The incentives war between Midwestern states has heated up over the past few months, especially between Illinois, Indiana, and Ohio, which are fighting over Sears and the CME Group. Here is a look at how states use incentives to keep or steal companies, and how that effects overall economic development.
Remember the ending? (No? Keep reading.) The movie’s star, Matthew Broderick, wants to show Joshua, the computer, that there’s no way to win a zero-sum game. He gets the computer to play itself, first tic-tac-toe, then a simulation of a nuclear war between the then-Soviet Union and the United States. In the end, Joshua realizes no one can win.
Keep game theory in mind, because we’ll come back to it later. But that’s kind of what’s happening between Illinois, Ohio, and Indiana. These states have spent the past few months waging an economic incentives war worth millions of dollars and thousands of jobs.
The most recent round ended yesterday, when the Illinois Senate approved more than $200 million in tax breaks – specifically designed to keep Sears and the Chicago Mercantile Exchange from leaving Illinois.
The CME Group owns the Chicago Board of Trade, the Chicago Mercantile Exchange, as well as the Chicago Board Options Exchange.
Last week, at a news conference with Gov. Pat Quinn and Senate President John Cullerton, Chicago Mayor Rahm Emanuel echoed their sentiments that much is at stake.
“Chicago Mercantile Exchange allows Chicago and the state of Illinois to be a leader in the futures and risk management industry,” said Emanuel.
Indiana offered CME a reported $100 million to leave Illinois. Ohio offered four times as much to try to lure Sears.
But it doesn’t just happen with big companies. Indiana’s Economic Development Corporation earlier this year spent $50,000 on ads asking lllinois businesses if they were “Illinoyed” by the state’s taxes.
States find themselves over a barrel when officials feel the need to offer millions to lure and retain companies.
That’s a mistake, said Jennifer Bradley, a fellow with The Brookings Institution’s Metropolitan Policy Program.
Bradley said that in the case of incentives, governors and public officials face a classic “prisoner’s dilemma.”
“Governors would probably all be better off, or state economic development authorities would probably all be better off, if nobody got into these kinds of bidding wars,” she said.
In Illinois, the current tax package for Sears was set to expire. The legislation has extended those credits for 10 years for one set of credits, as well as 15 years for a special taxing district in regards to property taxes.
But Bradley says the effort to win jobs from other states may be misguided. She says most research indicates that 95 percent of a state’s typical job growth comes from existing or new businesses.
And here we’re back to the prisoner’s dilemma: with the current game of incentives, though, no one wants to budge.
“If you can’t count on everybody to do the right thing, then nobody’s going to do the right thing,” she said. “So companies have incentives to ask and individual states have incentives, temporarily, to make the offer.”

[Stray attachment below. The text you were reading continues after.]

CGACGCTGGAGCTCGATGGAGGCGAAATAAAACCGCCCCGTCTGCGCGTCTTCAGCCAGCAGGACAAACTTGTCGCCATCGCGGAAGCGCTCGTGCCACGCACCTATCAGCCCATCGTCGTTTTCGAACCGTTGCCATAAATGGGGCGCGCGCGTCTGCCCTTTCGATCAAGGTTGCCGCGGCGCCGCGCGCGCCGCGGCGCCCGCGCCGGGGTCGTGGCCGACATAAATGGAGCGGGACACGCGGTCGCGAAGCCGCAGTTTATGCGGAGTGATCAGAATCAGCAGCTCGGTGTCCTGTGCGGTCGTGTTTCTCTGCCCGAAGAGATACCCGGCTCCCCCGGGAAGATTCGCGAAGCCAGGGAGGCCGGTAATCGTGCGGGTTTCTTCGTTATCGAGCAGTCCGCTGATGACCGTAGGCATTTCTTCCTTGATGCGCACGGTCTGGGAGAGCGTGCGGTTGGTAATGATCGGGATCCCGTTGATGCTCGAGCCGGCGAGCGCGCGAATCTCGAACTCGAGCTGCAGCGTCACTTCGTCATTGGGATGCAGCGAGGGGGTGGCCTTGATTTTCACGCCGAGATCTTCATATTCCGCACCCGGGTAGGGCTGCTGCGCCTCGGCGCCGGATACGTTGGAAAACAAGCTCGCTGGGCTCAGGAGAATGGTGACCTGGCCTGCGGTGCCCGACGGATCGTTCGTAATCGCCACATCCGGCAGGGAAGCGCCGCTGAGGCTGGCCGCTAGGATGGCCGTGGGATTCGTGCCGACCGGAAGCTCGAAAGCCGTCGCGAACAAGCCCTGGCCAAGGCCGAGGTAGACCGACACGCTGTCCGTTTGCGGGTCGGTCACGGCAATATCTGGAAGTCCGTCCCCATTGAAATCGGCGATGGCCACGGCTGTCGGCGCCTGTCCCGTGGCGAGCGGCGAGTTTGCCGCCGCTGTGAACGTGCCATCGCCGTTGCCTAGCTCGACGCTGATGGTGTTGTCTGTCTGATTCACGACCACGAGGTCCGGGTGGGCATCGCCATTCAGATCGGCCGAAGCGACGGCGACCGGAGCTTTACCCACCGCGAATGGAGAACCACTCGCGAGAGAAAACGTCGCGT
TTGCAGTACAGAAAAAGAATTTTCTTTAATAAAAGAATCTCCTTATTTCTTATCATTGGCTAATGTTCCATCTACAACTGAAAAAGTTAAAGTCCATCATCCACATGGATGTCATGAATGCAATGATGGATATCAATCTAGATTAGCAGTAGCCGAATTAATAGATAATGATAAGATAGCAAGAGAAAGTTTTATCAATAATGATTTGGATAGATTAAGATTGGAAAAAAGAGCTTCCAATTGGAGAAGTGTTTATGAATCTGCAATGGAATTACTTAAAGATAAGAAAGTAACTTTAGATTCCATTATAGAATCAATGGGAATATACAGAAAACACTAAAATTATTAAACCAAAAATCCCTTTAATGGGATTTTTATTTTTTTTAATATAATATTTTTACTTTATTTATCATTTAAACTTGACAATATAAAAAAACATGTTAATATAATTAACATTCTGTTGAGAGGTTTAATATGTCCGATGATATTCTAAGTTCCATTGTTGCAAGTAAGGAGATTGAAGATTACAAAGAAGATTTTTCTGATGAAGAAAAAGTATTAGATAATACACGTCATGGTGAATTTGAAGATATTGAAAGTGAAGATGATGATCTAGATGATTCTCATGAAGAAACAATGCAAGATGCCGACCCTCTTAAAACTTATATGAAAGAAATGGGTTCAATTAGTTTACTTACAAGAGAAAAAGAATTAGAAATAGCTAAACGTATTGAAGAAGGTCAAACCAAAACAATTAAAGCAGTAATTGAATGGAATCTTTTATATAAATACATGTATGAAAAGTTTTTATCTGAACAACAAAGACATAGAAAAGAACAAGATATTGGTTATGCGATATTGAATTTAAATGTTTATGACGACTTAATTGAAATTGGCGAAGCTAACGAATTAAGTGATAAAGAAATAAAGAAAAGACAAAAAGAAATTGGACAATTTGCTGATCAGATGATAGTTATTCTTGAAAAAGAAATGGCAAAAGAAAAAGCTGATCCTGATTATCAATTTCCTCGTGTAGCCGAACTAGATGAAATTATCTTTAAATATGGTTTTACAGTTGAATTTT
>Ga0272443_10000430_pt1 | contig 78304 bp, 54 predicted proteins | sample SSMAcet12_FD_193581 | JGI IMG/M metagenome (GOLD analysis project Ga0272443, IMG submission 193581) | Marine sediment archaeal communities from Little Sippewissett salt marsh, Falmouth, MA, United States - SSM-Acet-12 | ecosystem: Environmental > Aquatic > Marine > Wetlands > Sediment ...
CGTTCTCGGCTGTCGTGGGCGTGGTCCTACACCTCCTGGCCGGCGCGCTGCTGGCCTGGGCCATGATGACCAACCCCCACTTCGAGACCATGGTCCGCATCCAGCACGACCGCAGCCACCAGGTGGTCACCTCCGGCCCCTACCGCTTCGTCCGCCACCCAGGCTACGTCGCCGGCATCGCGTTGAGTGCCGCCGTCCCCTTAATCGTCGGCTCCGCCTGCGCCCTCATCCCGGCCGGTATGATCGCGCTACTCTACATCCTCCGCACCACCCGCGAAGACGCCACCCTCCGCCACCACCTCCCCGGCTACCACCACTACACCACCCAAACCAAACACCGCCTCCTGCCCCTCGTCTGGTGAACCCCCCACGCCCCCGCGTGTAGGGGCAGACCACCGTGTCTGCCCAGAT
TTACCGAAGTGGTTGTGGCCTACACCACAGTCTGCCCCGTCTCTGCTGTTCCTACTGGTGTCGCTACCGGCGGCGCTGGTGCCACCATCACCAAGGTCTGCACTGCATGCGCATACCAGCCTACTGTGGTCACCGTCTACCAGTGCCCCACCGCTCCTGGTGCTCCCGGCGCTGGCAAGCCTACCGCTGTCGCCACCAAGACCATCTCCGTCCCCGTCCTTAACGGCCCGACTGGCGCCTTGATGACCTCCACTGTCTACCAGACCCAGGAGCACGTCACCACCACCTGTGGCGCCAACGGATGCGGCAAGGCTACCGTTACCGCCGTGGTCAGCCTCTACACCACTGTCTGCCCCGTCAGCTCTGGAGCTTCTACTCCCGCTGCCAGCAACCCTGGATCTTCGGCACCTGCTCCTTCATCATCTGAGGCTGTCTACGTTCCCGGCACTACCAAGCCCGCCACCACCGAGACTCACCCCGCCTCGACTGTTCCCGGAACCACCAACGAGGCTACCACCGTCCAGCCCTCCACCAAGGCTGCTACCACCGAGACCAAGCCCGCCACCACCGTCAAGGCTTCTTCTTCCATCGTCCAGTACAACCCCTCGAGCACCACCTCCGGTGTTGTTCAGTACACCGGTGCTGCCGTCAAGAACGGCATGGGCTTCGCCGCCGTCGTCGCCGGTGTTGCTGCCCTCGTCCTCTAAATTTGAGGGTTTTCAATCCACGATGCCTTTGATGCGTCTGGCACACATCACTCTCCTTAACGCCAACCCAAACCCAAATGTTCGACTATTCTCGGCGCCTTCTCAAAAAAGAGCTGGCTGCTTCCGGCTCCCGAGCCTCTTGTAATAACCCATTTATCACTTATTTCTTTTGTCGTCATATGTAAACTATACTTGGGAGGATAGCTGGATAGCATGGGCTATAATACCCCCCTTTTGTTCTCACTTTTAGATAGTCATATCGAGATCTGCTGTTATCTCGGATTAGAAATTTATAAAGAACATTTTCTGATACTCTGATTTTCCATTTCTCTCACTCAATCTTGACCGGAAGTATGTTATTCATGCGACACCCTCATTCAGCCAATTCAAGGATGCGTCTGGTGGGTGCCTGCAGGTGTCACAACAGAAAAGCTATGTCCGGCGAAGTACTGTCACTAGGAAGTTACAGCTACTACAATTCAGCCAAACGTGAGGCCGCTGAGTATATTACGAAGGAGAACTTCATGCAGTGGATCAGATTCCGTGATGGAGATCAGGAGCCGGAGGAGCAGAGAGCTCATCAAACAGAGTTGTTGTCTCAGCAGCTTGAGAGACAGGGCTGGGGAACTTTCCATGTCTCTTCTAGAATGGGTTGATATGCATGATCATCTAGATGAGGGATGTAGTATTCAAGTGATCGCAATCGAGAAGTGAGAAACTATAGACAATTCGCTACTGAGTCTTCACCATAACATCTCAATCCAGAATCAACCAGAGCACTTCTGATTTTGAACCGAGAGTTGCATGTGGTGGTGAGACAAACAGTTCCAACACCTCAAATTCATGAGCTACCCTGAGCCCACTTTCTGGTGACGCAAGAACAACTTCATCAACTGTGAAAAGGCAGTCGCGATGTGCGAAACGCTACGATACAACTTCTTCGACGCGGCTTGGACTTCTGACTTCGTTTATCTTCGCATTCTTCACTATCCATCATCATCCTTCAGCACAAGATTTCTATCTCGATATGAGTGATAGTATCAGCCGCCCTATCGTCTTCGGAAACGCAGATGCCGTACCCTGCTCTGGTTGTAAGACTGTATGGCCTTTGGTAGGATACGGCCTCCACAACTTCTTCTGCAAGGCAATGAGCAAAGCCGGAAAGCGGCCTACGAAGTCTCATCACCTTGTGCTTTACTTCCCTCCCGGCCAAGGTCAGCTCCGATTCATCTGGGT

But some states are playing differently. Michigan is trying something that might break the Midwest out of this prisoner’s dilemma. In his first State of the State speech in January, Gov. Rick Syner rejected the “up the ante” mindset.
“We need to put more emphasis on economic gardening as opposed to hunting,” he said to much applause. “For those unfamiliar with economic gardening, it means we’ll focus first and foremost on building businesses that are already in the state.”
Since that address, Michigan has eliminated almost all of its tax credit incentives – including its much publicized film incentives.
“We’re really trying to provide key access to tools that will help a business’s customer base grow as opposed to just providing them money and hoping that they will be able to grow their business,” said Michael Finney, president of the Michigan Economic Development Corp.
For Finney, that means the focus is more on providing help with accessing export markets, debt financing, and the like. He hopes this approach will also make it easier for the Midwest to work together.
“I happen to think if we worked together as a Midwestern region we’d be much more successful,” he said.
It’s not unprecedented for states within a region to cooperate. Take the South.
“Our former director used the term ‘coop-er-tition’,” said Kathy Geltson, Deputy Director of the Mississippi Development Authority. “We cooperate in instances where it makes sense, but there are instances when it’s a true competition.”
She’s talking about several specific alliances Mississippi and several southern states have formed for industries like the automotive or aerospace center. There, the states work together to bring companies to the region, and don’t try to compete, at least in this case, with incentives.
For Michigan, cutting those hundreds of millions of dollars out was a necessity given its fiscal state. But it works – if Michigan can show that this new strategy will still lead to comparable job growth –maybe other Midwestern states will start to follow suit.
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